When the city of Excelsior planned to replace hundreds of old parking meters and street signs last year, officials put the equipment up for sale to the public.

The coin-operated meters from the 1980s sell for $75 and the blue-and-white embossed street signs for $25. So far, more than 60 items have new owners.

The majority of the sales were street signs, said city finance officer Teah Malecha. People have bought them for Christmas presents or mailed them to a family member who used to live on the block.

"The signs are just such a popular item," she said.

The parking meters? Not so much. Fewer than 10 have sold, mainly to collectors. Some people on Facebook joked that neighbors should buy a meter and stick it in their yard.

Several city officials estimated the meters and signs had been around since the 1980s. The signs were replaced to meet new state standards or repair from damage, but new meters were needed for a bunch of reasons, said city manager Kristi Luger.

First, people just don't carry change anymore, she said. Second, the city couldn't find replacement parts. Lastly, the old meters really didn't work during the cold weather months.

At least 180 meters were replaced, many near the 13-acre park known as the Commons. It's a historic area dating to the origins of the city and is widely recognized as the city's chief asset. The city's population is 2,100.

The park includes open recreation areas, picnic sites, playgrounds, two swimming beaches, tennis courts, baseball fields, a band shell, bathhouse, public restrooms and docking for public excursion boats that provide lake access for those who do not own personal boats. It's a popular spot for summer concerts and has been the finish line for marathons.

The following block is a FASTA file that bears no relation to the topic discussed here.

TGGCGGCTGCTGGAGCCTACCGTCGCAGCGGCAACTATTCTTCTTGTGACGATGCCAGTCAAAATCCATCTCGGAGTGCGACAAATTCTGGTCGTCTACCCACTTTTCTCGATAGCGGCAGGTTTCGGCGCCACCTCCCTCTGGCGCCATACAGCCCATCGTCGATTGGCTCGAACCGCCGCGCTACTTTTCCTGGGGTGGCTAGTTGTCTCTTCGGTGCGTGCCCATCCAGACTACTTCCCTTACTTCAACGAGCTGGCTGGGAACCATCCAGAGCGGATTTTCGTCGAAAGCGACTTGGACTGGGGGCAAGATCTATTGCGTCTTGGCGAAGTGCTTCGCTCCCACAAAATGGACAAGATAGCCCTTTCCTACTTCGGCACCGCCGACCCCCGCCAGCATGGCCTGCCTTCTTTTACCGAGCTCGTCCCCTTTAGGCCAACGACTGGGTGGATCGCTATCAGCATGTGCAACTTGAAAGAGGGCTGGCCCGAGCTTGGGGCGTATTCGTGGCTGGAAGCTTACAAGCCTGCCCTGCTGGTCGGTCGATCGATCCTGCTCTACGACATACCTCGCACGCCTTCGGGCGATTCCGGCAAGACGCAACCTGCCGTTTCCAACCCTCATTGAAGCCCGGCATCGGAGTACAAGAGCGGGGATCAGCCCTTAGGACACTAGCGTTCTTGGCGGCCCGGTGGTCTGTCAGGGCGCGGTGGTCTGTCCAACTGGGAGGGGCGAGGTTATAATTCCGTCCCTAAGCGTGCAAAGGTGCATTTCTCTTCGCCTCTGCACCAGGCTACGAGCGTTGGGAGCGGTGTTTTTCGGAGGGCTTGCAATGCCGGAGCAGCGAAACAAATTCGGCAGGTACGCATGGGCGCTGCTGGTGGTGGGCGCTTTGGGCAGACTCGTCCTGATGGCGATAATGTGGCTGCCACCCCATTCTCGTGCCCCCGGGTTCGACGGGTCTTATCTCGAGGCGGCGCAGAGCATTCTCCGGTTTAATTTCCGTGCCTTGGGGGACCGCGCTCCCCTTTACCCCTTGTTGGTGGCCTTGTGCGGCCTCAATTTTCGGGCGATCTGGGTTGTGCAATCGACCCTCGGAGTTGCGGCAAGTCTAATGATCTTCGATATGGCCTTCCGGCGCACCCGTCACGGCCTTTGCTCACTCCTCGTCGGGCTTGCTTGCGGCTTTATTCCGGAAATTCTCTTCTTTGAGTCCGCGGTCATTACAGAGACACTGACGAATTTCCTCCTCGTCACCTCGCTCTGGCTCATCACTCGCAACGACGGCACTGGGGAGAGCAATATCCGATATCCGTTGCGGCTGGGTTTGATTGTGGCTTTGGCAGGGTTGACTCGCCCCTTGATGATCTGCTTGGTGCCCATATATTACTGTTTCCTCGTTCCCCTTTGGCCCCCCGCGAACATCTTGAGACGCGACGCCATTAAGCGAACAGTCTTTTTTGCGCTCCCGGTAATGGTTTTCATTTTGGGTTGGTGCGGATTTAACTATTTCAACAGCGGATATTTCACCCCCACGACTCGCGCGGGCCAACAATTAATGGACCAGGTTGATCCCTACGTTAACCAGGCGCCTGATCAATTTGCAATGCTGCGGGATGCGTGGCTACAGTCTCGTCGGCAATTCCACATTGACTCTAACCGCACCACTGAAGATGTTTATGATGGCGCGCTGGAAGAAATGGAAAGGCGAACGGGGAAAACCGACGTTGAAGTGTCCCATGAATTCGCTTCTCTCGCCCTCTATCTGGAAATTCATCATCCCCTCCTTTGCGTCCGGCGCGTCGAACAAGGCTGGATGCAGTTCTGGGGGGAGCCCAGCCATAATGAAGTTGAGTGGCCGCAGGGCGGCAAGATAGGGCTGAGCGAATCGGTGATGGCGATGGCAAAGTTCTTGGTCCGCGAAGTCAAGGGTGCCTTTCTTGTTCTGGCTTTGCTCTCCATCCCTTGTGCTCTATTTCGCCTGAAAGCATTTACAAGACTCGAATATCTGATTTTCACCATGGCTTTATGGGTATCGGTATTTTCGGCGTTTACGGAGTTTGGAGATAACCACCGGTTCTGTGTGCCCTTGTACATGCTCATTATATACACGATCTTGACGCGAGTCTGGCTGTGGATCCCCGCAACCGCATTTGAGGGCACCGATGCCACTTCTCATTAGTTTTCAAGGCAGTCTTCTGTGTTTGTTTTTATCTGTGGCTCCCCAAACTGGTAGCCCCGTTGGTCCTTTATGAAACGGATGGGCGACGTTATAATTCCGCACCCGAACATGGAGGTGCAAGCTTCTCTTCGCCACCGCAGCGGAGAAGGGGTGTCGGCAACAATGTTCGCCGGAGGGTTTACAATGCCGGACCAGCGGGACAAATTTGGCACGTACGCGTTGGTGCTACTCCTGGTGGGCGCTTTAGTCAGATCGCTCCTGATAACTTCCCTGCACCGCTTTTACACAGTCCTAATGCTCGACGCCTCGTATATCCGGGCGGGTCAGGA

"We get people from all over the country," said Luger.

Parking at the old meters used to be $1 for an hour but now will be raised to $3 or $5 an hour depending on where the meter is located, she said.

The meters generated an average of $60,000 a year before they were replaced in July. The new meters more than doubled the revenue by the end of 2016, said Malecha.

Residents and visitors will see far fewer new meters because they have been replaced by the parking kiosks used in larger cities. People can use credit cards and download a phone application to pay.

The city projected a conservative revenue stream for 2017, but Luger said the new meters may cut the time in half to pay off replacement expenses.

The previous amounts generated from the meters was just enough to cover basic maintenance of property in the Commons, said Luger. Many of the facilities were built in the 1960s and need to brought up to standard, she said.

That could take several million dollars, she said.

The City Council is excited at the prospect of being able to earmark the additional revenue to improve the Commons, but nothing has been determined, Luger said.

"We haven't see a full year's revenue yet," said Malecha. "It's up in the air at this point. But it would be nice to put the money back into the Commons."